Following on from speculation that the new iPod shuffle has an authentication chip in its in-line remote as a means to force third-party manufacturers to pay a licensing fee in order to produce compatible headphones, Apple has finally decided to shed some light on the matter. Turns out, the chip is meant for use with the Made for iPod program alone and there is no encryption or authentication.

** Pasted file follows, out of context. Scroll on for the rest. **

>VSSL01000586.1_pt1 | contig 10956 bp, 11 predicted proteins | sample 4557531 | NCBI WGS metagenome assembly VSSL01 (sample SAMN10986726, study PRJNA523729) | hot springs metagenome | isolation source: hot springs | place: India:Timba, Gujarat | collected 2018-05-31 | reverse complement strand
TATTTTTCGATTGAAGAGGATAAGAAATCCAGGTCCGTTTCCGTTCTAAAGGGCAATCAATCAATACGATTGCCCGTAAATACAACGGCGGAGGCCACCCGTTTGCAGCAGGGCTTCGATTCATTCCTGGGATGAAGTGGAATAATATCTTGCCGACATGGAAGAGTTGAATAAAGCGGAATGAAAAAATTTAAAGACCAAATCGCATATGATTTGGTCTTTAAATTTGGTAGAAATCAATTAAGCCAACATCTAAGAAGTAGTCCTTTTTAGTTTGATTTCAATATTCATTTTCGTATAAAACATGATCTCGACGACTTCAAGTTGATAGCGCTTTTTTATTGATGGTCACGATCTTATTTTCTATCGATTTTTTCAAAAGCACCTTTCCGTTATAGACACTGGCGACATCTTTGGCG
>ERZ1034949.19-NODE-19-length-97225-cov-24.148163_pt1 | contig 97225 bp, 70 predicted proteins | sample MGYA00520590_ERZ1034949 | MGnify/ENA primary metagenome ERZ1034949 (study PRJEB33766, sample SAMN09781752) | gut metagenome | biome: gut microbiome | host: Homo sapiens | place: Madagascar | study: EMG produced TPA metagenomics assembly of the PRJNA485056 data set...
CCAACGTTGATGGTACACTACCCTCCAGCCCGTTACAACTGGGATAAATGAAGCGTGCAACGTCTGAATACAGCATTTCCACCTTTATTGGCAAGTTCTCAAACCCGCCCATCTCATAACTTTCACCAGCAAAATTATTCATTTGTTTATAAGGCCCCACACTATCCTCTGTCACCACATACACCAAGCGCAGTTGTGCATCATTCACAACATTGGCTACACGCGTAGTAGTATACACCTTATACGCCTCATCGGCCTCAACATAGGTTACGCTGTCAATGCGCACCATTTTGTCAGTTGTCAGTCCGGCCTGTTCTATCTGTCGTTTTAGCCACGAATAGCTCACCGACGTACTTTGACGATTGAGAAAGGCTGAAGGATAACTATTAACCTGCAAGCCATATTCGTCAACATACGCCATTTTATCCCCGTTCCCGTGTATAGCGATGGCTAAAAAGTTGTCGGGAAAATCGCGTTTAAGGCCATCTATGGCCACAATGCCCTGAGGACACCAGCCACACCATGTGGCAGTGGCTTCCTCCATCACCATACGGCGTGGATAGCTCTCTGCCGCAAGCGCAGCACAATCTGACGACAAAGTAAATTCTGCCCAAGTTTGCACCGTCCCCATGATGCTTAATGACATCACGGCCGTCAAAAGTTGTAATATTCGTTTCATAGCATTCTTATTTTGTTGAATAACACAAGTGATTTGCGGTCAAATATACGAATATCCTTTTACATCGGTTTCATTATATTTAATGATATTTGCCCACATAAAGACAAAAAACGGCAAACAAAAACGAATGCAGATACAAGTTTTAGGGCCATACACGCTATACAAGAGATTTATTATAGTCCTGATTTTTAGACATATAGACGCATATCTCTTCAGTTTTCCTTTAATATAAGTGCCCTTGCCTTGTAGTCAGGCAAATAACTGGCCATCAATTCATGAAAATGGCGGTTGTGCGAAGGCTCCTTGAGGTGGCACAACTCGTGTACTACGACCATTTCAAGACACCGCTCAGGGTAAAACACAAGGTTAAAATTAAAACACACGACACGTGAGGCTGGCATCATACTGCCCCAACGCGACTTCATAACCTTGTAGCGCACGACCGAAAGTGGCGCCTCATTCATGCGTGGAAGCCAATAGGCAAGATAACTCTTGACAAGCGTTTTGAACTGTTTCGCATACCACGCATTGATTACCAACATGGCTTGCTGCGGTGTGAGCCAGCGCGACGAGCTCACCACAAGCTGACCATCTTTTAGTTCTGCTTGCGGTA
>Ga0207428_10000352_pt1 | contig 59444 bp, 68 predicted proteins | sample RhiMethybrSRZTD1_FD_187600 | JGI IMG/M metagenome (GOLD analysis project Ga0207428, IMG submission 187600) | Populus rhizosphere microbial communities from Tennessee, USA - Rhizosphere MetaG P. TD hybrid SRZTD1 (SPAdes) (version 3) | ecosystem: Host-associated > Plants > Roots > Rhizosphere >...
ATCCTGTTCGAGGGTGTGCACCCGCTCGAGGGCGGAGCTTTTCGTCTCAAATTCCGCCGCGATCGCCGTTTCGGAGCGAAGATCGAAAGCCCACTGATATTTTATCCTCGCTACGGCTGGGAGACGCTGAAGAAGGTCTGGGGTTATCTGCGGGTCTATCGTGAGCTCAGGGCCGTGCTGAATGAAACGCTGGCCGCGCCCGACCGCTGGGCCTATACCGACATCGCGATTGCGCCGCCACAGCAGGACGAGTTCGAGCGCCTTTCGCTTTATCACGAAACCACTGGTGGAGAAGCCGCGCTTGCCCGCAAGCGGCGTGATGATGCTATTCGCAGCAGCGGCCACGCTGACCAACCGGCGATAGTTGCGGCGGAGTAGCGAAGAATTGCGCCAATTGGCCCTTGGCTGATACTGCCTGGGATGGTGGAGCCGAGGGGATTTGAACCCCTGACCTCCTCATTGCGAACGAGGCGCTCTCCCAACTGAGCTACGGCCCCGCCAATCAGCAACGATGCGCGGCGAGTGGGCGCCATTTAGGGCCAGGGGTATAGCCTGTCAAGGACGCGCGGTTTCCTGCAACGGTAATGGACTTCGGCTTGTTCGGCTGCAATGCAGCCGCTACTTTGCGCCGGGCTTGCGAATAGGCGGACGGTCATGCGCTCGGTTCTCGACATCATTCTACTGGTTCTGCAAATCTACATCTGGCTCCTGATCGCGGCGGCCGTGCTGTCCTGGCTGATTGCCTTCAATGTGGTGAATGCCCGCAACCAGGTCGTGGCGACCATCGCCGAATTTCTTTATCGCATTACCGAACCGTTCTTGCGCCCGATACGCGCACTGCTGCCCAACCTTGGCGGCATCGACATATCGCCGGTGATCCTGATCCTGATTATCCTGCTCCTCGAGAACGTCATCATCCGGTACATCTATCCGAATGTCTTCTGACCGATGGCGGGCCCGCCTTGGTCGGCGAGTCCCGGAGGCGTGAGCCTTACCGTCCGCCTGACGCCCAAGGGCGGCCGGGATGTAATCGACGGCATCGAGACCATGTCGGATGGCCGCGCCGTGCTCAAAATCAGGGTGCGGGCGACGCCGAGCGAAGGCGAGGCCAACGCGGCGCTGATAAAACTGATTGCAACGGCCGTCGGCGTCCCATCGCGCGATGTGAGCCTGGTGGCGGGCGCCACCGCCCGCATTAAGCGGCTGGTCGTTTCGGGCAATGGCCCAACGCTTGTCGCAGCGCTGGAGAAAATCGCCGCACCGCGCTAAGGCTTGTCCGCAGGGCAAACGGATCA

This means that clones can still be made just not with the official Apple certification. Those who want to sell sanctioned headphones will have to buy the chip from Apple, apparently for less than $1 in a bundle with a $2 microphone, and probably pass along the cost to consumers. But even though unofficial headphones will be allowed, the move gives Apple further control over third party accessories (and an extra revenue stream), seeing as eschewing Made for iPod certification could put products in disadvantage against competitors.